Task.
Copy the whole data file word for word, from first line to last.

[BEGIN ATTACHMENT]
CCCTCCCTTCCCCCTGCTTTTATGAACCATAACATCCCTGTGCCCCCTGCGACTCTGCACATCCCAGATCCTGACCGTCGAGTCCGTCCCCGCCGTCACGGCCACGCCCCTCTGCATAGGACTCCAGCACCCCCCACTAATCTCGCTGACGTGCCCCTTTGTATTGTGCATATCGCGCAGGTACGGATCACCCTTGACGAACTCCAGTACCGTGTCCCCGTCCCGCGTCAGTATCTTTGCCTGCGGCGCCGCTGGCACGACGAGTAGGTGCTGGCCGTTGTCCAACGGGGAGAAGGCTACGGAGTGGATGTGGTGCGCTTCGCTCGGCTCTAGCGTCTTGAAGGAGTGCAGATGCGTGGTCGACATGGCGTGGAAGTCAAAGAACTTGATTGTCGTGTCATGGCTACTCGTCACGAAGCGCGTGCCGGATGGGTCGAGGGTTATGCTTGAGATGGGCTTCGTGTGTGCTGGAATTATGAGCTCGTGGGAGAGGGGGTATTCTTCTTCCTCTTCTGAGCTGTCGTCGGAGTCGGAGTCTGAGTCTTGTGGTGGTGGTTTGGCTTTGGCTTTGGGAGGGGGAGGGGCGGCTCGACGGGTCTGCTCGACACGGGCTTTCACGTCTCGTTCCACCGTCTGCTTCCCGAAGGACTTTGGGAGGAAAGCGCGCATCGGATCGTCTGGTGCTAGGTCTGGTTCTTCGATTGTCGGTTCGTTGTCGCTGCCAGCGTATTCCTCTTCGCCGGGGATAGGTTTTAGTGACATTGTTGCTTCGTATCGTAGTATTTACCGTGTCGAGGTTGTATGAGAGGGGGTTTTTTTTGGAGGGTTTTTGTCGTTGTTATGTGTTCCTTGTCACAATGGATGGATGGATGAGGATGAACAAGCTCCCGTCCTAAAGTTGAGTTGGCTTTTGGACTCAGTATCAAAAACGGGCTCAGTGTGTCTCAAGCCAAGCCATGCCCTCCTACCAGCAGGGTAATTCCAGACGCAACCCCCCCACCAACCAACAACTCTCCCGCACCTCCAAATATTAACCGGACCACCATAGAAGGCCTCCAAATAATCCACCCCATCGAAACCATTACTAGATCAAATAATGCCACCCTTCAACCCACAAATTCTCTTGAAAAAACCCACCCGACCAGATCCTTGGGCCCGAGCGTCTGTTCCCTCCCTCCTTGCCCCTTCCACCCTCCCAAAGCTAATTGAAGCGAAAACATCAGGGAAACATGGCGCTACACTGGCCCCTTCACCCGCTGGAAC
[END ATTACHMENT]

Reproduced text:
CCCTCCCTTCCCCCTGCTTTTATGAACCATAACATCCCTGTGCCCCCTGCGACTCTGCACATCCCAGATCCTGACCGTCGAGTCCGTCCCCGCCGTCACGGCCACGCCCCTCTGCATAGGACTCCAGCACCCCCCACTAATCTCGCTGACGTGCCCCTTTGTATTGTGCATATCGCGCAGGTACGGATCACCCTTGACGAACTCCAGTACCGTGTCCCCGTCCCGCGTCAGTATCTTTGCCTGCGGCGCCGCTGGCACGACGAGTAGGTGCTGGCCGTTGTCCAACGGGGAGAAGGCTACGGAGTGGATGTGGTGCGCTTCGCTCGGCTCTAGCGTCTTGAAGGAGTGCAGATGCGTGGTCGACATGGCGTGGAAGTCAAAGAACTTGATTGTCGTGTCATGGCTACTCGTCACGAAGCGCGTGCCGGATGGGTCGAGGGTTATGCTTGAGATGGGCTTCGTGTGTGCTGGAATTATGAGCTCGTGGGAGAGGGGGTATTCTTCTTCCTCTTCTGAGCTGTCGTCGGAGTCGGAGTCTGAGTCTTGTGGTGGTGGTTTGGCTTTGGCTTTGGGAGGGGGAGGGGCGGCTCGACGGGTCTGCTCGACACGGGCTTTCACGTCTCGTTCCACCGTCTGCTTCCCGAAGGACTTTGGGAGGAAAGCGCGCATCGGATCGTCTGGTGCTAGGTCTGGTTCTTCGATTGTCGGTTCGTTGTCGCTGCCAGCGTATTCCTCTTCGCCGGGGATAGGTTTTAGTGACATTGTTGCTTCGTATCGTAGTATTTACCGTGTCGAGGTTGTATGAGAGGGGGTTTTTTTTGGAGGGTTTTTGTCGTTGTTATGTGTTCCTTGTCACAATGGATGGATGGATGAGGATGAACAAGCTCCCGTCCTAAAGTTGAGTTGGCTTTTGGACTCAGTATCAAAAACGGGCTCAGTGTGTCTCAAGCCAAGCCATGCCCTCCTACCAGCAGGGTAATTCCAGACGCAACCCCCCCACCAACCAACAACTCTCCCGCACCTCCAAATATTAACCGGACCACCATAGAAGGCCTCCAAATAATCCACCCCATCGAAACCATTACTAGATCAAATAATGCCACCCTTCAACCCACAAATTCTCTTGAAAAAACCCACCCGACCAGATCCTTGGGCCCGAGCGTCTGTTCCCTCCCTCCTTGCCCCTTCCACCCTCCCAAAGCTAATTGAAGCGAAAACATCAGGGAAACATGGCGCTACACTGGCCCCTTCACCCGCTGGAAC